Medullary Thyroid Cancer
Medullary thyroid cancer generally has a good outcome, particularly if the cancer is confined to the thyroid gland. Following surgery, most patients can return to leading a "normal life" although life-long monitoring will be required. However, since the thyroid, and probably also the parathyroid glands, have been removed, the body can no longer produce thyroid hormones and the calcium metabolism may become affected. Patients thus need to take thyroid hormone replacement in tablet form, as well as calcium and vitamin D.
Around a quarter of cases of medullary thyroid cancer are inherited and there is a 50% chance of passing on the disease to children. Inherited MTC is caused by changes in the genes. When these changes are present, the cancer will develop at some time point. Screening of the genes for these changes can be done early in life, even in babies. In case the changed gene is present, appropriate treatment plan can be made including removal of the thyroid.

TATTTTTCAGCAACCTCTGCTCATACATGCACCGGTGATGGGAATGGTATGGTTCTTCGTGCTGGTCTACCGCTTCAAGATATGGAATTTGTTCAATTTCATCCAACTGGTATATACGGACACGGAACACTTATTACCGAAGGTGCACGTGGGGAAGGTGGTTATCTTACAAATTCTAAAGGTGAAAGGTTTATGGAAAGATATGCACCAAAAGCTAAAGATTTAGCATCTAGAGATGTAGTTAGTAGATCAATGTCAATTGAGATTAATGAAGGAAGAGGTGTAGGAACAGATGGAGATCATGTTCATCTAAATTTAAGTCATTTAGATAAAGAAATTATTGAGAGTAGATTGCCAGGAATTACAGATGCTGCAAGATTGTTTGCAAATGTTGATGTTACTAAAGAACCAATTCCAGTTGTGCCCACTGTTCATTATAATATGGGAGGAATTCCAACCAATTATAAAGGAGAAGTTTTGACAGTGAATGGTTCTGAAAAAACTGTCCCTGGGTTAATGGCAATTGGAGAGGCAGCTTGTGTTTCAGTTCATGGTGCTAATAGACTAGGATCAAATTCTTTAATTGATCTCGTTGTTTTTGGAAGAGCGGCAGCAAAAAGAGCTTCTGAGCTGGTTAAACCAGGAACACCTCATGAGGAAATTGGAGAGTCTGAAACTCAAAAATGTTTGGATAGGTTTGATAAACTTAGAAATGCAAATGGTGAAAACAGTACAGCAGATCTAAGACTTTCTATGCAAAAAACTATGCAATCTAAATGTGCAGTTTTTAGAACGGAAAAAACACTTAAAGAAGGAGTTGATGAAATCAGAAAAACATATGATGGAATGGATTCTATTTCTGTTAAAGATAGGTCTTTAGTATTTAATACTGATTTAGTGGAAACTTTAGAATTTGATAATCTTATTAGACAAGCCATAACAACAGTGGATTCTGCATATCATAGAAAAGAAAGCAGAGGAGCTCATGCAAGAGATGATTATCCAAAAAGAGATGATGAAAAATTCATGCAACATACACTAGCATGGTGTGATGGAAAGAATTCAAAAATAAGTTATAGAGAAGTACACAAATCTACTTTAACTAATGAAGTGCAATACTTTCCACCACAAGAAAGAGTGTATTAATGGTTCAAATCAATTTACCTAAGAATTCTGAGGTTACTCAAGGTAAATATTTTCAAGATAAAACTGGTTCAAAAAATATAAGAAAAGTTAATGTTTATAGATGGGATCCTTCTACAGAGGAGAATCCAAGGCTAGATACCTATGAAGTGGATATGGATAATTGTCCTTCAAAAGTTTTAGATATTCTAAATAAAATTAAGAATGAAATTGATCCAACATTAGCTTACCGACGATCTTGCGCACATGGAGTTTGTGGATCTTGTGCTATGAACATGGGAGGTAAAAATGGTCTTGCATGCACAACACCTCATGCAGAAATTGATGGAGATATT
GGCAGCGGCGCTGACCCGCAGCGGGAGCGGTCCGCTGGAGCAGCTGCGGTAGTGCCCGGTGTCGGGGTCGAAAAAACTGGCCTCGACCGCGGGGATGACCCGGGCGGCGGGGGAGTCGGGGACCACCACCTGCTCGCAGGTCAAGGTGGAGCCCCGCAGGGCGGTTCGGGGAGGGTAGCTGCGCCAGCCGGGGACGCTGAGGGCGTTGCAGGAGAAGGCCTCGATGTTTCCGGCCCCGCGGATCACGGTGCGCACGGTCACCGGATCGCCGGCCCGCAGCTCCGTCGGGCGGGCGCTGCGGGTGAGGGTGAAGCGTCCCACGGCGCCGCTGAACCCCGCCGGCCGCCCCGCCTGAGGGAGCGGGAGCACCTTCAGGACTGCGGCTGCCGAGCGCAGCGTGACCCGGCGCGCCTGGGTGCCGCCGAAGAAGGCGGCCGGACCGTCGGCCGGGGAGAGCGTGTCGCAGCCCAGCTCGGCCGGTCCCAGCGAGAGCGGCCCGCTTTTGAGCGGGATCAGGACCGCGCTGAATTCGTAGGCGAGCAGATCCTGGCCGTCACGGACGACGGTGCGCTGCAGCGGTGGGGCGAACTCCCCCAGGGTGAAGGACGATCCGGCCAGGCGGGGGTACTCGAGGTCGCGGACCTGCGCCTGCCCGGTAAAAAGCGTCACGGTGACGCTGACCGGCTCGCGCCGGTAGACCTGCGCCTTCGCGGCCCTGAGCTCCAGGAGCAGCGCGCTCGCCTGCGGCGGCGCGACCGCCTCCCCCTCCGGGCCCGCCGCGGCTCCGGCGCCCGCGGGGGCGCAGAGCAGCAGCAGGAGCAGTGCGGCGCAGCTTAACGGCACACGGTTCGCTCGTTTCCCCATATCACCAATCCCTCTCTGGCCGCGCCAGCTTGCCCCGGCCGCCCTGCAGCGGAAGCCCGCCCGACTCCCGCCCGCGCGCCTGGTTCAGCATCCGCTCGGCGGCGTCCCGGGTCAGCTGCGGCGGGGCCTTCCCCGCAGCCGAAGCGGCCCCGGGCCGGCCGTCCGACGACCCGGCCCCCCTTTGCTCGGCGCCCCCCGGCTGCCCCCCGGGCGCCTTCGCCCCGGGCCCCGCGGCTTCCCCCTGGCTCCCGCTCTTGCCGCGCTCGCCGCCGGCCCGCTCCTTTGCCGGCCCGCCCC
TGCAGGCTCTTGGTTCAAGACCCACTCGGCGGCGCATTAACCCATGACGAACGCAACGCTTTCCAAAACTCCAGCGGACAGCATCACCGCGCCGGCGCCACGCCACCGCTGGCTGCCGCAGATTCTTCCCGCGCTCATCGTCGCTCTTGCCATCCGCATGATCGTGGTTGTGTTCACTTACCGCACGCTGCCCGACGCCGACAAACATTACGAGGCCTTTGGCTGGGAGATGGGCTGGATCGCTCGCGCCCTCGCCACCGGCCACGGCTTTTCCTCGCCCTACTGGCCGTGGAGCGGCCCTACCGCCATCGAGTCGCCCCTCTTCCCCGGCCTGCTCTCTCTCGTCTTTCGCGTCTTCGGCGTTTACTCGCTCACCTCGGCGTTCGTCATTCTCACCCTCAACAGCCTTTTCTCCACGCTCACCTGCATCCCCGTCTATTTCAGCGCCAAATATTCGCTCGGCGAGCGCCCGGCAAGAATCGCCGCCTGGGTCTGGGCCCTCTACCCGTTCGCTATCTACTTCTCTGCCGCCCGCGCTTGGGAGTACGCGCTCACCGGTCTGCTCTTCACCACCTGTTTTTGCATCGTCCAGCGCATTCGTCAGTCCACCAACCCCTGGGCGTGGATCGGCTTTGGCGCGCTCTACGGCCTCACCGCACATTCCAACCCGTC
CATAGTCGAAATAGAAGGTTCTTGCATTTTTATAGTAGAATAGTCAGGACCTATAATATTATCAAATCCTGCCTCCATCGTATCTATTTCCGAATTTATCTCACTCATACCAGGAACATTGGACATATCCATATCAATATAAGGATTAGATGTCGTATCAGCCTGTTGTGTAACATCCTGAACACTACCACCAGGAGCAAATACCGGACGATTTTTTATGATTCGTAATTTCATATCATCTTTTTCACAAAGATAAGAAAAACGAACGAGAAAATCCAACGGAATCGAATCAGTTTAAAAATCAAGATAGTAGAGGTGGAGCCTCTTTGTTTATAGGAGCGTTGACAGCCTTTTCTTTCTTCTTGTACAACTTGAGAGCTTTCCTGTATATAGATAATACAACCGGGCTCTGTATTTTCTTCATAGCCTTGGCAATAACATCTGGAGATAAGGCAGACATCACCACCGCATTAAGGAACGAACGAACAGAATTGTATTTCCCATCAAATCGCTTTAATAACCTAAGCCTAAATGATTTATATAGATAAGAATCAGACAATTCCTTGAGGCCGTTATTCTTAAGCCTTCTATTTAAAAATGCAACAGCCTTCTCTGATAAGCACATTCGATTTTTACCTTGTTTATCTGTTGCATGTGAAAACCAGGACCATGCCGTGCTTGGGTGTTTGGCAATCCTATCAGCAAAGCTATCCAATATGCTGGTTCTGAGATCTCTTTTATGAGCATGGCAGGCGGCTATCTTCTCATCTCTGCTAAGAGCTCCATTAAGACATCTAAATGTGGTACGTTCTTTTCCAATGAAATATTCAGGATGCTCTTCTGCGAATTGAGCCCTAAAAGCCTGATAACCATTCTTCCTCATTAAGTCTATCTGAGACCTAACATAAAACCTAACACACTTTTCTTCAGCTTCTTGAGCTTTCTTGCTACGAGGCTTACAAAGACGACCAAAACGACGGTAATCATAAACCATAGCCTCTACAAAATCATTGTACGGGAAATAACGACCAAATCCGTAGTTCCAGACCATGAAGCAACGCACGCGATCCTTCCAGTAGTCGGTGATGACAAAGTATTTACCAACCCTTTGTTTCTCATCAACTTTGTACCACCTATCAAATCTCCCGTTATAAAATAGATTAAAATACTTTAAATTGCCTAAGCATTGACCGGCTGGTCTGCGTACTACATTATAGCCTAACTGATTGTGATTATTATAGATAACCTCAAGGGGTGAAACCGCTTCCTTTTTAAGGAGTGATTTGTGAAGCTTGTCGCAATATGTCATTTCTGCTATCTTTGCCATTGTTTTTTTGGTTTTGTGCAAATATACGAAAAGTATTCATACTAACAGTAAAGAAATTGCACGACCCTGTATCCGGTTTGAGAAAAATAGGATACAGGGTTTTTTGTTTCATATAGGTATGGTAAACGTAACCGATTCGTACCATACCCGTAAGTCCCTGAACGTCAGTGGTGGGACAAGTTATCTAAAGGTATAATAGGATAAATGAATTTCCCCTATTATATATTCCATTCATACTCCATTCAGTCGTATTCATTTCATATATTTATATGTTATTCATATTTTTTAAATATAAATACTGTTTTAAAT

Medullary thyroid cancer is usually treated at a specialist cancer centre where the surgeons are experienced in head and neck surgery.
It is worth the effort of travelling to a specialist thyroid surgery centre if this choice is available to you. The risks associated with thyroid surgery are highly dependent on the experience and skill of the surgeon. The number of thyroid operations performed each year in a department or hospital is a good indicator of its expertise in thyroid surgery.
Timely coordination between your doctors is important to ensure optimal post-surgical follow-up.